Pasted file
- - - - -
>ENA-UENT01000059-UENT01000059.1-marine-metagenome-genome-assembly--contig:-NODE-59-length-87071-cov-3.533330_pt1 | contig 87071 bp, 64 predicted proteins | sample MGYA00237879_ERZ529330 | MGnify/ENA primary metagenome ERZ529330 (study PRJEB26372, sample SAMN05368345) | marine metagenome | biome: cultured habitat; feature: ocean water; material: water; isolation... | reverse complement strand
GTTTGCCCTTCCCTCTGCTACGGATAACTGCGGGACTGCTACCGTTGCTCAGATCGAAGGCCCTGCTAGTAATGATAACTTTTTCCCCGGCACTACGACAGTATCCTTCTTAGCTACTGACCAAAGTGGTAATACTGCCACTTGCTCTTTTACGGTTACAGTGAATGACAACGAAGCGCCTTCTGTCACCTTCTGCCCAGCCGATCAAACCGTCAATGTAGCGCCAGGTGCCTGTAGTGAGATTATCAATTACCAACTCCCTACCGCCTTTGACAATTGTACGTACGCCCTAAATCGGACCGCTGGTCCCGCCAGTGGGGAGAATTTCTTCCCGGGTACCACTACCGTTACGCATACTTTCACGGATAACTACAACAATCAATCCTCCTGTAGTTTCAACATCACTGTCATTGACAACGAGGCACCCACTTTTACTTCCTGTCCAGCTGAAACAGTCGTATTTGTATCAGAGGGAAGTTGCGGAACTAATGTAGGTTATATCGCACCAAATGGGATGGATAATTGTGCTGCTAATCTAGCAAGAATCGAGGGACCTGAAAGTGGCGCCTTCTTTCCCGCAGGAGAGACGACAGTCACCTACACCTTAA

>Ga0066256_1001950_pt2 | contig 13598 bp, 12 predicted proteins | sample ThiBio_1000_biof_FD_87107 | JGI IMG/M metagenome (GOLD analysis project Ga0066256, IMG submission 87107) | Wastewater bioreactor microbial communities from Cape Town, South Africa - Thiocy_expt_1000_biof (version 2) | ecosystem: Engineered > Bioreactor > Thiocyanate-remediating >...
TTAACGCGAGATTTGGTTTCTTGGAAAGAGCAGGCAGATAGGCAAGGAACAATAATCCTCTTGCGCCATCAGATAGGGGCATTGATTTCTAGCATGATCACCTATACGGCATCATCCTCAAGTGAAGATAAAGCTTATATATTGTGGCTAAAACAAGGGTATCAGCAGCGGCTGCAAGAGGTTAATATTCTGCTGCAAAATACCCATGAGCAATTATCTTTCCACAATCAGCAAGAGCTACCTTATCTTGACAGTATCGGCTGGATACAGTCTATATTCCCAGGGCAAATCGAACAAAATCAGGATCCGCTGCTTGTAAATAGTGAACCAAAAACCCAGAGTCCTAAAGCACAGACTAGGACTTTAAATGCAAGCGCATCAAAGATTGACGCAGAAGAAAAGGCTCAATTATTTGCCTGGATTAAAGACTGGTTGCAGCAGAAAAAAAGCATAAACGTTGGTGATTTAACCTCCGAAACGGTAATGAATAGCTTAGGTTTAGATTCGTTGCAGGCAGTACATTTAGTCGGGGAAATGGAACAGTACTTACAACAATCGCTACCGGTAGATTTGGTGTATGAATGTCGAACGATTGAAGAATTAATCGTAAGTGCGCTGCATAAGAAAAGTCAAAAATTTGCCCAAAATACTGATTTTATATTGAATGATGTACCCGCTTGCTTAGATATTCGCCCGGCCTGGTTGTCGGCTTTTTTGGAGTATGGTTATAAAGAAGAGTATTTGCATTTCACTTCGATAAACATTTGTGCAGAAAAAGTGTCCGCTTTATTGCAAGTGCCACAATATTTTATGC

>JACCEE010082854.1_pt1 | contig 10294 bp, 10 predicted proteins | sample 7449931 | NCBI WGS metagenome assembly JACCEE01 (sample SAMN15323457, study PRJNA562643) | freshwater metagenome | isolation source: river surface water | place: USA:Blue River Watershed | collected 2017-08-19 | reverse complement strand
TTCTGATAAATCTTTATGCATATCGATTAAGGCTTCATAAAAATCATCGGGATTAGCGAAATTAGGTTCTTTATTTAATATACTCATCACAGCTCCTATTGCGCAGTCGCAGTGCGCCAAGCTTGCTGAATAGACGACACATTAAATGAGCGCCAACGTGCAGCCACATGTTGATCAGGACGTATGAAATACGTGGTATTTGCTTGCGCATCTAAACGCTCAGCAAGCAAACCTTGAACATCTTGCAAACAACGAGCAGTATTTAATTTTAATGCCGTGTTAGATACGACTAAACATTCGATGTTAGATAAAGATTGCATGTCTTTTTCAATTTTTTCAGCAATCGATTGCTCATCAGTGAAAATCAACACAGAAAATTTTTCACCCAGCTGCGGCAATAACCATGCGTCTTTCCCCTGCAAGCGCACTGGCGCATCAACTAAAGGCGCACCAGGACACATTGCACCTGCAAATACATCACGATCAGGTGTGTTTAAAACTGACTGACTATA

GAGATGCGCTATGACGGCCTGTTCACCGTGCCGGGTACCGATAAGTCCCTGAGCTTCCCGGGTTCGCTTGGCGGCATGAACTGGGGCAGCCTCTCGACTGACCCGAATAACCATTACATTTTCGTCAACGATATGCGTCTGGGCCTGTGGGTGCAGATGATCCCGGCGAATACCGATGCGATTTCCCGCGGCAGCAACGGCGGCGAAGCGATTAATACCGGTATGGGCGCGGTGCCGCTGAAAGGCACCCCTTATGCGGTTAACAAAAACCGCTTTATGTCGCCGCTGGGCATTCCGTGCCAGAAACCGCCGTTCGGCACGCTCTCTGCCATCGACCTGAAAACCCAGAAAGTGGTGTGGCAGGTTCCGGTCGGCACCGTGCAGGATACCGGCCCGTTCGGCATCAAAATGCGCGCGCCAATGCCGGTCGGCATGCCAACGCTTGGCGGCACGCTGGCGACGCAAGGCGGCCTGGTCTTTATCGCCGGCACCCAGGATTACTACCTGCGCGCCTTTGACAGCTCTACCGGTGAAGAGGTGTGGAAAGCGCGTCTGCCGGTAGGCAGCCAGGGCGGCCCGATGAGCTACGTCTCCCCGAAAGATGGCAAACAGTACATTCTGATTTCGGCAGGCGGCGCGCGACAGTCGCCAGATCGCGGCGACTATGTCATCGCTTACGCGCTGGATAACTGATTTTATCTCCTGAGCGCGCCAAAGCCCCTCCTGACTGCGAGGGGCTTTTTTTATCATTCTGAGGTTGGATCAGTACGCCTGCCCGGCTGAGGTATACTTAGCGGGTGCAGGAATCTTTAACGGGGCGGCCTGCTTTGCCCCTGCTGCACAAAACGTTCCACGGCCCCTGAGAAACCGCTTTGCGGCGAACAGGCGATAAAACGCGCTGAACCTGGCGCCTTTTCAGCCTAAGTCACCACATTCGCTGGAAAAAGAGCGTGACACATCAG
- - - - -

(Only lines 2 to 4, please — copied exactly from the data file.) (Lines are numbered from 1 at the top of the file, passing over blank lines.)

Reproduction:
GTTTGCCCTTCCCTCTGCTACGGATAACTGCGGGACTGCTACCGTTGCTCAGATCGAAGGCCCTGCTAGTAATGATAACTTTTTCCCCGGCACTACGACAGTATCCTTCTTAGCTACTGACCAAAGTGGTAATACTGCCACTTGCTCTTTTACGGTTACAGTGAATGACAACGAAGCGCCTTCTGTCACCTTCTGCCCAGCCGATCAAACCGTCAATGTAGCGCCAGGTGCCTGTAGTGAGATTATCAATTACCAACTCCCTACCGCCTTTGACAATTGTACGTACGCCCTAAATCGGACCGCTGGTCCCGCCAGTGGGGAGAATTTCTTCCCGGGTACCACTACCGTTACGCATACTTTCACGGATAACTACAACAATCAATCCTCCTGTAGTTTCAACATCACTGTCATTGACAACGAGGCACCCACTTTTACTTCCTGTCCAGCTGAAACAGTCGTATTTGTATCAGAGGGAAGTTGCGGAACTAATGTAGGTTATATCGCACCAAATGGGATGGATAATTGTGCTGCTAATCTAGCAAGAATCGAGGGACCTGAAAGTGGCGCCTTCTTTCCCGCAGGAGAGACGACAGTCACCTACACCTTAA

>Ga0066256_1001950_pt2 | contig 13598 bp, 12 predicted proteins | sample ThiBio_1000_biof_FD_87107 | JGI IMG/M metagenome (GOLD analysis project Ga0066256, IMG submission 87107) | Wastewater bioreactor microbial communities from Cape Town, South Africa - Thiocy_expt_1000_biof (version 2) | ecosystem: Engineered > Bioreactor > Thiocyanate-remediating >...
TTAACGCGAGATTTGGTTTCTTGGAAAGAGCAGGCAGATAGGCAAGGAACAATAATCCTCTTGCGCCATCAGATAGGGGCATTGATTTCTAGCATGATCACCTATACGGCATCATCCTCAAGTGAAGATAAAGCTTATATATTGTGGCTAAAACAAGGGTATCAGCAGCGGCTGCAAGAGGTTAATATTCTGCTGCAAAATACCCATGAGCAATTATCTTTCCACAATCAGCAAGAGCTACCTTATCTTGACAGTATCGGCTGGATACAGTCTATATTCCCAGGGCAAATCGAACAAAATCAGGATCCGCTGCTTGTAAATAGTGAACCAAAAACCCAGAGTCCTAAAGCACAGACTAGGACTTTAAATGCAAGCGCATCAAAGATTGACGCAGAAGAAAAGGCTCAATTATTTGCCTGGATTAAAGACTGGTTGCAGCAGAAAAAAAGCATAAACGTTGGTGATTTAACCTCCGAAACGGTAATGAATAGCTTAGGTTTAGATTCGTTGCAGGCAGTACATTTAGTCGGGGAAATGGAACAGTACTTACAACAATCGCTACCGGTAGATTTGGTGTATGAATGTCGAACGATTGAAGAATTAATCGTAAGTGCGCTGCATAAGAAAAGTCAAAAATTTGCCCAAAATACTGATTTTATATTGAATGATGTACCCGCTTGCTTAGATATTCGCCCGGCCTGGTTGTCGGCTTTTTTGGAGTATGGTTATAAAGAAGAGTATTTGCATTTCACTTCGATAAACATTTGTGCAGAAAAAGTGTCCGCTTTATTGCAAGTGCCACAATATTTTATGC